• The inviolability of human life;
  • The respect for human dignity;
  • The golden rule of reciprocity toward our fellow human beings (“do unto others as you would have them do unto you”) and of responsibility towards future generations. If science, economics, and technology are to become once again the means and not the ends of humanity, the establishment of world civility needs to be free of the constraints of special interests, of media obsession and short-term concerns.

It therefore appears necessary to the signatories of this text, who have benefited for their first work from Slovenia’s exceptional hospitality and the active participation of its President, to propose the establishment of an Ethical International Collegium which will have a threefold function:

  1. Monitor vigilantly the principal risks faced by humanity;
  2. Evaluate – in particular from the ethical point of view – the nature of these risks and the means necessary to address them;
  3. Advise governments and international institutions (principally the United Nations), on how to clarify their decision-making processes and make them more efficient.

Such a Collegium will bring together statesmen, philosophers, scientists and artists in a common human search, while listening to the voice of civil society (particularly NGOs and active citizens’ associations). At the same time, it will accept the difficult but essential task of combining the quest for truth, beauty and justice with the demands of concrete responsibility.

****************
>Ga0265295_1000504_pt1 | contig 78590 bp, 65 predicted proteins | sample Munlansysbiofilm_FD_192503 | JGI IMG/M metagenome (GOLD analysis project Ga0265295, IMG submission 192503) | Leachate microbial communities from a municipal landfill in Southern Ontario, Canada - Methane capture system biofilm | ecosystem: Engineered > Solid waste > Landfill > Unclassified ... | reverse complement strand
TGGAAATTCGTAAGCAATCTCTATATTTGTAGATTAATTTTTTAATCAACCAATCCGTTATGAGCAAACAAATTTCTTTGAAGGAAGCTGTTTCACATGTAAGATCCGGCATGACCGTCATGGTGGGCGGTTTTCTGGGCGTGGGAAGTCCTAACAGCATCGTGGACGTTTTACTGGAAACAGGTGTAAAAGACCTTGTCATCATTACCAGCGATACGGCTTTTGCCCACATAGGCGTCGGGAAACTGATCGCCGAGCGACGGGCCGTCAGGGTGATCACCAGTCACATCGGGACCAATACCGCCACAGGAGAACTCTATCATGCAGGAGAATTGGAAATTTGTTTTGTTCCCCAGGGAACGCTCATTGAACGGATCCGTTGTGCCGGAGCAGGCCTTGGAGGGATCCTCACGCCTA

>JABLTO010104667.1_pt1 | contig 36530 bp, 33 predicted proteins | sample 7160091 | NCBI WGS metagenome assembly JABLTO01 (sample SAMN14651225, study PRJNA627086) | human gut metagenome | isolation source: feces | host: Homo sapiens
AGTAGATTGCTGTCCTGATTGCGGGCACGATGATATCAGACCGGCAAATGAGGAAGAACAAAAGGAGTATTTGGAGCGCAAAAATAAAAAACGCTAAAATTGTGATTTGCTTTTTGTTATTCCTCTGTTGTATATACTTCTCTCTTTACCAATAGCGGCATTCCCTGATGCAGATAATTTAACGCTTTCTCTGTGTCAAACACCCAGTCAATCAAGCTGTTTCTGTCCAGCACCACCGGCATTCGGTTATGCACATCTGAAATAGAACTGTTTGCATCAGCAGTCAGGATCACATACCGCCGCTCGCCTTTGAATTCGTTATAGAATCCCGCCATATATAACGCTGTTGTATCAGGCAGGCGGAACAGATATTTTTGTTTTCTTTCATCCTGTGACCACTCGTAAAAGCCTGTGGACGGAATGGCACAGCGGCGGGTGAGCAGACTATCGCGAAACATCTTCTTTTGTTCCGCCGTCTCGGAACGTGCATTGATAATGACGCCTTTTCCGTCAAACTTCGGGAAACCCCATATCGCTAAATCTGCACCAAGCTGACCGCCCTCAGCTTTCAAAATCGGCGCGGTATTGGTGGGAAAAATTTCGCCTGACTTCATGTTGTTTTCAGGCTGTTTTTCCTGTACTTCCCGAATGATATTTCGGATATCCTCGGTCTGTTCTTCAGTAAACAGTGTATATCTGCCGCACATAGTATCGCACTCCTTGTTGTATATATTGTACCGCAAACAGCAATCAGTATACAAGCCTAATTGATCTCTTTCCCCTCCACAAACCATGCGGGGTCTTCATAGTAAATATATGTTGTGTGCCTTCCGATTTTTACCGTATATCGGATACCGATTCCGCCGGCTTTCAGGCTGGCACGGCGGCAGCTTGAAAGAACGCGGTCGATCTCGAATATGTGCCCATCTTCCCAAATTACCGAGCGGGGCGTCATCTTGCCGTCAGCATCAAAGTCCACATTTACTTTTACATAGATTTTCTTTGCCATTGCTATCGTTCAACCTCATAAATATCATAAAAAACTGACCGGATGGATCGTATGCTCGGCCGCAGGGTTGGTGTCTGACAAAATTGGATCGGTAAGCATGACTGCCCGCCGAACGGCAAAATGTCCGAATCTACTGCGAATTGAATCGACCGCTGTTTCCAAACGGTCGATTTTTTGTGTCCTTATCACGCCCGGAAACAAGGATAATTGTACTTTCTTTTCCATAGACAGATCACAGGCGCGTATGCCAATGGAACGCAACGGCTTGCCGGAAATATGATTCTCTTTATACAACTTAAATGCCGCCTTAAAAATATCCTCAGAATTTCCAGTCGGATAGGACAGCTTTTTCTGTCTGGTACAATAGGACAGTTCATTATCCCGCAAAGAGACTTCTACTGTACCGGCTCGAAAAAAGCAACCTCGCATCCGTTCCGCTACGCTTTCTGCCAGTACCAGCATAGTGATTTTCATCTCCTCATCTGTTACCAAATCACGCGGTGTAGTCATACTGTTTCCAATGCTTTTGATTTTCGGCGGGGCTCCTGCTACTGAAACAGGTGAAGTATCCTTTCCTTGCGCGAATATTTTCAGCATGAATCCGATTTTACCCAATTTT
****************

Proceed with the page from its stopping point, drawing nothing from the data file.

New York, 5 February 2002


Signatories (indication of their position at the time of signing):

ARIAS SANCHEZ Oscar, Prix Nobel de la Paix, ancien Président du Costa Rica

ATLAN Henri, Biophysicien et philosophe, France

AXWORTHY Lloyd, Directeur et PDG, LIU Centre, Université de Columbia; Ancien Ministre des Affaires étrangères, Canada

BOLGER James, Ancien Premier ministre de Nouvelle Zélande

CARDOSO Fernando Henrique, Président du Brésil

CASTELLS Manuel, Sociologue, Espagne

DE LA MADRID Miguel, ancien Président du Mexique

DELMAS-MARTY Mireille, Professeur au Collège de France

DREIFUSS Ruth, Ancienne Présidente de la Confédération Suisse

DOYLE Michael W., Professeur de Relations Internationales, Columbia University, USA

DUPUY Jean-Pierre, Professeur de philosophie sociale et politique, France

EVANS Gareth, Président ICG, Ancien Ministre des Affaires étrangères, Australie

FRASER Malcolm, ancien Premier Ministre, Australie, Président, InterAction Council

GEREMEK Bronislaw, ancien Ministre des Affaires étrangères de Pologne

GOLDMAN Sacha, Secrétaire général du Collegium International, France

GUTTERRES Antonio, ancien Premier ministre du Portugal

HABERMAS Jürgen, Philosophe, Allemagne

HABIBIE Bacharuddin Jusuf, Ancien Président de l’Indonésie

HALPERIN Morton, Council on Foreign Relations, USA


HAVEL Vaclav, Président de la République tchèque

HESSEL Stéphane, Ambassadeur de France

HORN Gyula, Ancien Premier Ministre, Hongrie

HRIBAR Tine, Philosophe, Slovénie

KONARÉ Alpha Oumar, Président du Mali